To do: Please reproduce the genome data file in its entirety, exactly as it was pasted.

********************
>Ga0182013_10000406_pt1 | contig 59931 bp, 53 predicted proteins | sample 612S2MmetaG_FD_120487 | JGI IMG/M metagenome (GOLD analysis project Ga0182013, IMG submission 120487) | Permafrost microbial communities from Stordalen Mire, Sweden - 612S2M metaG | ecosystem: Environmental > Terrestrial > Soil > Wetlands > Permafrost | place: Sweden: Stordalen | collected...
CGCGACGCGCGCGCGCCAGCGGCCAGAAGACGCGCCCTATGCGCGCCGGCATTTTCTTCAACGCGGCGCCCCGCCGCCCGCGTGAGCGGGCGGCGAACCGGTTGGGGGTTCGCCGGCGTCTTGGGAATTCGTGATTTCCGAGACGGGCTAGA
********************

>Ga0182013_10000406_pt1 | contig 59931 bp, 53 predicted proteins | sample 612S2MmetaG_FD_120487 | JGI IMG/M metagenome (GOLD analysis project Ga0182013, IMG submission 120487) | Permafrost microbial communities from Stordalen Mire, Sweden - 612S2M metaG | ecosystem: Environmental > Terrestrial > Soil > Wetlands > Permafrost | place: Sweden: Stordalen | collected...
CGCGACGCGCGCGCGCCAGCGGCCAGAAGACGCGCCCTATGCGCGCCGGCATTTTCTTCAACGCGGCGCCCCGCCGCCCGCGTGAGCGGGCGGCGAACCGGTTGGGGGTTCGCCGGCGTCTTGGGAATTCGTGATTTCCGAGACGGGCTAGA